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We have:

$$16^x = 12^x + 9^x$$

Just by visual inspection one can say that the answer lies somewhere between $1$ and $2$.

I gave the starting point of the iteration as $2$ and plugged the function in and got the answer as $1.6727$. How do I prove that to be correct?

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  • $\begingroup$ You can verify that it satisfies the equation. $\endgroup$ – M. Vinay Jun 9 '14 at 9:20
  • $\begingroup$ If the function changes sign between $1$ and $2$, then by the intermediate value theorem, it is guaranteed that the interval contains a root. Using any root finding method, you can narrow down the bracketing. $\endgroup$ – Yves Daoust Jun 9 '14 at 9:21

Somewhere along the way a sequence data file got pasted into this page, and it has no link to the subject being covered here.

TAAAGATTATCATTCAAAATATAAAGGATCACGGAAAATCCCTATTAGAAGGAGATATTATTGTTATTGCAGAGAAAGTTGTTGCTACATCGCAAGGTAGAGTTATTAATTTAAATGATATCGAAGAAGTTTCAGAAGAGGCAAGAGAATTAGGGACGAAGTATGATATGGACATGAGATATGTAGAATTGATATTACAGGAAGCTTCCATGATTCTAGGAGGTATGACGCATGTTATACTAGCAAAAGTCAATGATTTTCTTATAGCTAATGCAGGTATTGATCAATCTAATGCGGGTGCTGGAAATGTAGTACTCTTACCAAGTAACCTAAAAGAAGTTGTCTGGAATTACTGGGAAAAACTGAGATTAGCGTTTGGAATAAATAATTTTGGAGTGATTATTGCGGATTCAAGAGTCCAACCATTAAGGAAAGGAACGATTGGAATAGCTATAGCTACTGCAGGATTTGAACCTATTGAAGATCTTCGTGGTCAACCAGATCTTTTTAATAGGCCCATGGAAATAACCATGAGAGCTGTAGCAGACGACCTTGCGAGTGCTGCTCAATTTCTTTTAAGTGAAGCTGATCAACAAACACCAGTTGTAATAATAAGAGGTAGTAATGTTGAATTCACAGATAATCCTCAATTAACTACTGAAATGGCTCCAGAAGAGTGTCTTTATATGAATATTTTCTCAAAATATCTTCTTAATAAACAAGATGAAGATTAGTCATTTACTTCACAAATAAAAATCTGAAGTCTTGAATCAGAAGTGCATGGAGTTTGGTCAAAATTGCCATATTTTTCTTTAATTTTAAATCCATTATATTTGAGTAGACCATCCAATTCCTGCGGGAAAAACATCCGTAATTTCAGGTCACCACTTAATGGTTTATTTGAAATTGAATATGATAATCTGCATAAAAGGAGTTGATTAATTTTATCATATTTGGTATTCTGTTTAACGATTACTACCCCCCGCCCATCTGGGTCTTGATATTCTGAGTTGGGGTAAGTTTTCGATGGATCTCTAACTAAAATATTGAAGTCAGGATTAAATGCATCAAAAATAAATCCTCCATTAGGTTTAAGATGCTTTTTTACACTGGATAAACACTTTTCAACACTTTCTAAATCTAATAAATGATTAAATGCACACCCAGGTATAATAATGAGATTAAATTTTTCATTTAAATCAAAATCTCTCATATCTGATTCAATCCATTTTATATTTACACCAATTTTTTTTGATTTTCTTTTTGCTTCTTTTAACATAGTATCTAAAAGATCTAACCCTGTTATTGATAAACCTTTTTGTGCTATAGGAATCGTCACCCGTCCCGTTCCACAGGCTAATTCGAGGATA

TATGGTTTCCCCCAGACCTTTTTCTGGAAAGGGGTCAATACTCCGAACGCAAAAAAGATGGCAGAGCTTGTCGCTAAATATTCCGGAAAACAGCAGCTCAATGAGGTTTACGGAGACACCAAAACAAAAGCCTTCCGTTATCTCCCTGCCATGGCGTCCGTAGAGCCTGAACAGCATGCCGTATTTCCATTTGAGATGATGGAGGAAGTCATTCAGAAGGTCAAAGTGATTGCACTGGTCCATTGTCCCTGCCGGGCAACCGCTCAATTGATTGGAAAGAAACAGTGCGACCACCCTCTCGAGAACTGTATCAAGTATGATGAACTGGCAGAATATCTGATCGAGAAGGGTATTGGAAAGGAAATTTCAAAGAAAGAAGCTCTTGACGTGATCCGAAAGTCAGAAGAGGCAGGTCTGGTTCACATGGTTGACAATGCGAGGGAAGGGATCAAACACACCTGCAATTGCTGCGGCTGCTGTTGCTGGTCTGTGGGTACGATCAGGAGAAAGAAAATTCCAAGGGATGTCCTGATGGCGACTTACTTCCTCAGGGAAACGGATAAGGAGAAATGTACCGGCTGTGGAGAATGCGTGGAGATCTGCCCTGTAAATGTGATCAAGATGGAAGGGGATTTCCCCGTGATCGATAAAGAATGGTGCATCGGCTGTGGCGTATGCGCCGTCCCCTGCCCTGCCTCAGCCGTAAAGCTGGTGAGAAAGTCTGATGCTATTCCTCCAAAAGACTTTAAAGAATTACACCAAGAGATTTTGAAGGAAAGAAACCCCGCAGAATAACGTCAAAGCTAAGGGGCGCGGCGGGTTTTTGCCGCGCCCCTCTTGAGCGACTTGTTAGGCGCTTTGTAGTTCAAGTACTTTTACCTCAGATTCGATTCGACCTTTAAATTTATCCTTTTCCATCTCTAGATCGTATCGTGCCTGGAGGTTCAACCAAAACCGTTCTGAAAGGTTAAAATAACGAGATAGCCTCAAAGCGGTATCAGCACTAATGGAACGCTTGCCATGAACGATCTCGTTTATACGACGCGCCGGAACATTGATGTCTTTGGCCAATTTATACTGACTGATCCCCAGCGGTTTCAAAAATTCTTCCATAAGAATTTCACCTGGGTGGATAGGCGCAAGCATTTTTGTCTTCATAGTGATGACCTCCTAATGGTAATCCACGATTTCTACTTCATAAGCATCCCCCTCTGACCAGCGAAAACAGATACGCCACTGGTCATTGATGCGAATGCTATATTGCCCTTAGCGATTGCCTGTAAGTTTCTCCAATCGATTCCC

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Start with:

$$16^x = 12^x + 9^x$$

Divide both sides by $12^x$

$$(4/3)^x = 1 + (3/4)^x$$

Multiply by $(4/3)^x$

$$((4/3)^x)^2 = (4/3)^x + 1$$

Substitute $a = (4/3)^x$ and solve using the quadratic formula. Remember to only keep the positive root.

$$a^2 - a - 1 = 0$$

$$a = \dfrac{1+\sqrt{5}}{2}$$

$$(4/3)^x = \dfrac{1+\sqrt{5}}{2}$$

Can you solve it from here?

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  • $\begingroup$ Exactly what I needed. Thank you. $\endgroup$ – MadStacker Jun 9 '14 at 9:31
  • $\begingroup$ Elegant solution! +1 :) $\endgroup$ – Sergio Sarmiento Jun 9 '14 at 9:39
  • $\begingroup$ What is the answer you get @MadStacker? $\endgroup$ – Sergio Sarmiento Jun 9 '14 at 9:41
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$16^x=12^x+9^x$

$9^x(16/9)^x=9^x(4/3)^x+9^x$

$9^x((16/9)^x-(4/3)^x-1)=0$

Divide both sides by $9^x$ since that quantity can never be zero.
$(16/9)^x-(4/3)^x-1=0$

$((4/3)^x)^2-(4/3)^x-1=0$

$(4/3)^x=\frac{1\pm\sqrt{5}}{2}$ (quadratic formula)

$x=\log_{4/3}\left(\frac{1\pm\sqrt{5}}{2}\right)$

$\frac{1-\sqrt{5}}{2}$ is negative and logs cannot have negative numbers in them, so I throw that solution out. The only solution is $x=\log_{4/3}\left(\frac{1+\sqrt{5}}{2}\right)$.

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